By Claudio E. Cabrera and Carla Zanoni
DNAinfo New York Staff
WASHINGTON HEIGHTS — A controversial Washington Heights restaurant owner who police said went on the lam after being accused of sexually assualting a waitress at his restaurant in February is now trying to transfer ownership of the eatery to his brother.
Gino Hernandez, who has not been criminally charged in connection to the alleged attack, wants to transfer ownership of Parilla Steakhouse at 3290 Broadway to his brother Don Manuel Hernandez because he has fallen ill, the brother said.
"He is no longer capable of running the company's day-to-day operations,” Hernandez told Community Board 12 Tuesday.
Community Board 12 tabled a request to transfer ownership, saying it was unable to proceed without more information.
Parrilla Steakhouse came under much scrutiny after the February incident when four 33rd Precinct police officers were caught drinking while on the job at the restaurant.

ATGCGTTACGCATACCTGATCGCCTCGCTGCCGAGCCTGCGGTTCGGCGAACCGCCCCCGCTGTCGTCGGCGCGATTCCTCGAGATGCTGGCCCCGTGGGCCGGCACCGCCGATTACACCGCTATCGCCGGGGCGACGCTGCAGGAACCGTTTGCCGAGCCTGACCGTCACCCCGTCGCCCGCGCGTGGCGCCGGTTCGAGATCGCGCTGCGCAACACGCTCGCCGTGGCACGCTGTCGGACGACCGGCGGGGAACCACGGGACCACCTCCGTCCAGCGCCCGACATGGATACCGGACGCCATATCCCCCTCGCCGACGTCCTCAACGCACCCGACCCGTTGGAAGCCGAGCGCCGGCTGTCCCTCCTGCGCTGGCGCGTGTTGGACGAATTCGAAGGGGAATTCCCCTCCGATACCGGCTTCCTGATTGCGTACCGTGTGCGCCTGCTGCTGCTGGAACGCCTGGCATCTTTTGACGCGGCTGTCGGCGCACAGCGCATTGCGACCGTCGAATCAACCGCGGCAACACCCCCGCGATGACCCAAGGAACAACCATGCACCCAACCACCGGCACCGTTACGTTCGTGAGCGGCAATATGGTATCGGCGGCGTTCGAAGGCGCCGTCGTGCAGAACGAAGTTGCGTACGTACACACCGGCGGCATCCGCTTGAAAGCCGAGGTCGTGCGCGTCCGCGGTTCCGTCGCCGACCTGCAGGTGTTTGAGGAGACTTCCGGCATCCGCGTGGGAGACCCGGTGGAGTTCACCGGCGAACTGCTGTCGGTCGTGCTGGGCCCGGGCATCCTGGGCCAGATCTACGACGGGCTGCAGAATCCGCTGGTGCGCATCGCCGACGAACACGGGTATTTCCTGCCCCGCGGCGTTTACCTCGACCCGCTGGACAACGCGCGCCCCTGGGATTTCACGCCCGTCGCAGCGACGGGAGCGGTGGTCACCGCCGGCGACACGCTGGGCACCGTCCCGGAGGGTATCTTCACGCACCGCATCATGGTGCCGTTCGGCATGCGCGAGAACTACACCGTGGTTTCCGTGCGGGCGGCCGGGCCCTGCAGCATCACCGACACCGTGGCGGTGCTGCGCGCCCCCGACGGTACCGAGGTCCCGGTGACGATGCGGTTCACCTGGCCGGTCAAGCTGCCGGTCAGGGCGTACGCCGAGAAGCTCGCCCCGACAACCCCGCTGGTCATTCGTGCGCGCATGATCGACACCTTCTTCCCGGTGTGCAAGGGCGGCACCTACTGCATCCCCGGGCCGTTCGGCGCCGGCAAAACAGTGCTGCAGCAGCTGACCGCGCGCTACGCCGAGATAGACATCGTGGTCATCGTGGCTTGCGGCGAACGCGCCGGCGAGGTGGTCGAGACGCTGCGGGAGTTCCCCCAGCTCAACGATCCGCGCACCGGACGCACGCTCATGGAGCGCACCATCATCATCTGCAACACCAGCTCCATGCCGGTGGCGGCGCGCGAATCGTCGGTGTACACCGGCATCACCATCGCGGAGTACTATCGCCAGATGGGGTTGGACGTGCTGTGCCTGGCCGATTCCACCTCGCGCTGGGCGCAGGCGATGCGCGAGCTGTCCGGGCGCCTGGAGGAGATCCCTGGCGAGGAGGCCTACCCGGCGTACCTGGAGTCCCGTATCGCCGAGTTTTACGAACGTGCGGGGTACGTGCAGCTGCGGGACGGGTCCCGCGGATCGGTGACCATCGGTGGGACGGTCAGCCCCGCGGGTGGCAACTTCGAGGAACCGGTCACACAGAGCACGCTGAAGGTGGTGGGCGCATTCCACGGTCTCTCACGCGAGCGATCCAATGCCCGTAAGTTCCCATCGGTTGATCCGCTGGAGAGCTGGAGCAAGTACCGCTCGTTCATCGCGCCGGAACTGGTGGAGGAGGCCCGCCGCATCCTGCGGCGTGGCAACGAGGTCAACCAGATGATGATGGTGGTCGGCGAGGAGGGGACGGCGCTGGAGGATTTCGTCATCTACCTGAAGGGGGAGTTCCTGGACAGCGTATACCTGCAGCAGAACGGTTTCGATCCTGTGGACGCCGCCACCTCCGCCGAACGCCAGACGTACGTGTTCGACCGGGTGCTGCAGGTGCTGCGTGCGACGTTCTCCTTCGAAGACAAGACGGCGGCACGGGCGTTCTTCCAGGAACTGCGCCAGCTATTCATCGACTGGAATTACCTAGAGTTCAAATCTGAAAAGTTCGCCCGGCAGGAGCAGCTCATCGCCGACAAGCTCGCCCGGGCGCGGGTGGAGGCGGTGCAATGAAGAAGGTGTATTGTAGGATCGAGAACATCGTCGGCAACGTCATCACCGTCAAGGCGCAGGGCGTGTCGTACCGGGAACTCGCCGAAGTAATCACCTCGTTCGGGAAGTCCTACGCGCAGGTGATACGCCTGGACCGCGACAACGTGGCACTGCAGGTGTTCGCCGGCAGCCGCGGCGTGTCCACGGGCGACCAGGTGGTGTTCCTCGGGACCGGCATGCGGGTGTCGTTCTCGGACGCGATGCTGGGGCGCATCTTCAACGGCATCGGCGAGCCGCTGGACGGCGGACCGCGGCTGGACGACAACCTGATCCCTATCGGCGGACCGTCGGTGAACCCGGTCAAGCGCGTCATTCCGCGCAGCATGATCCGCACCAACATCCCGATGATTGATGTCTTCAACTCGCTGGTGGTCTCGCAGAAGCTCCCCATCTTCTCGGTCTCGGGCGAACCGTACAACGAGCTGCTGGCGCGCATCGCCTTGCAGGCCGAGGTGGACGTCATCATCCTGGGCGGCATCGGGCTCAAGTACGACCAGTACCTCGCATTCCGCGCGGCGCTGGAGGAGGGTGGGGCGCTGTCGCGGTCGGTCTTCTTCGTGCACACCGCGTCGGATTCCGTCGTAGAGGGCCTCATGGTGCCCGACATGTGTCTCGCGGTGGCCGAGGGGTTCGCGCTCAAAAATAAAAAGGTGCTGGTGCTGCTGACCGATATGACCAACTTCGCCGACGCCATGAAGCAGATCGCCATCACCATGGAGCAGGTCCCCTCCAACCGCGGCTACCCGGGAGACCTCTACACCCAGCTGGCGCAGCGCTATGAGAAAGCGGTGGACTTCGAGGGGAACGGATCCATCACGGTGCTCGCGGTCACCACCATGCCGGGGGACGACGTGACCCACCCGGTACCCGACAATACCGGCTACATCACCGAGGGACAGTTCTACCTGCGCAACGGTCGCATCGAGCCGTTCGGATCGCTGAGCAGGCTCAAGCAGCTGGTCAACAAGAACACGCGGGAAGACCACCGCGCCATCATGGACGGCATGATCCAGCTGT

A waitress at the restaurant claimed she was partying with the officers when she went to a back room with one of the officers. She then said she fell asleep only to wake up to find her boss allegedly fondling her, sources said.
Investigators said at the time that they were not been able to find Parilla's owner this spring, and were seeking to question him, sources said. It was not immediately clear whether he was still wanted for questioning.
Local police and elected officials have expressed serious concerns about the restaurant, including loud noise and receiving five violations for serving minors since May, according to police.
"That is a huge red flag and we vote no against the corporate change,” said new 33rd Precinct Commanding Officer Rich Pichardo.
City Councilman Ydanis Rodriguez also recommended against the application, suggesting that the decision be put on hold “until local precinct and elected officials sit down with this restaurant to figure out how we can change the perception and reality of La Parilla.”
"Everyone knows I'm in support of all small businesses," said Rodriguez. "But quality of life issues can't only be addressed in certain parts of our community, they have to be addressed everywhere."
But according to Manuel Vidal, the restaurant's accountant and spokesman, the restaurant owners have worked with neighbors recently to address concerns such as noise insulation and should be seen as good neighbors.
"We are going to work our hardest to make sure the past doesn't repeat itself," Vidal said.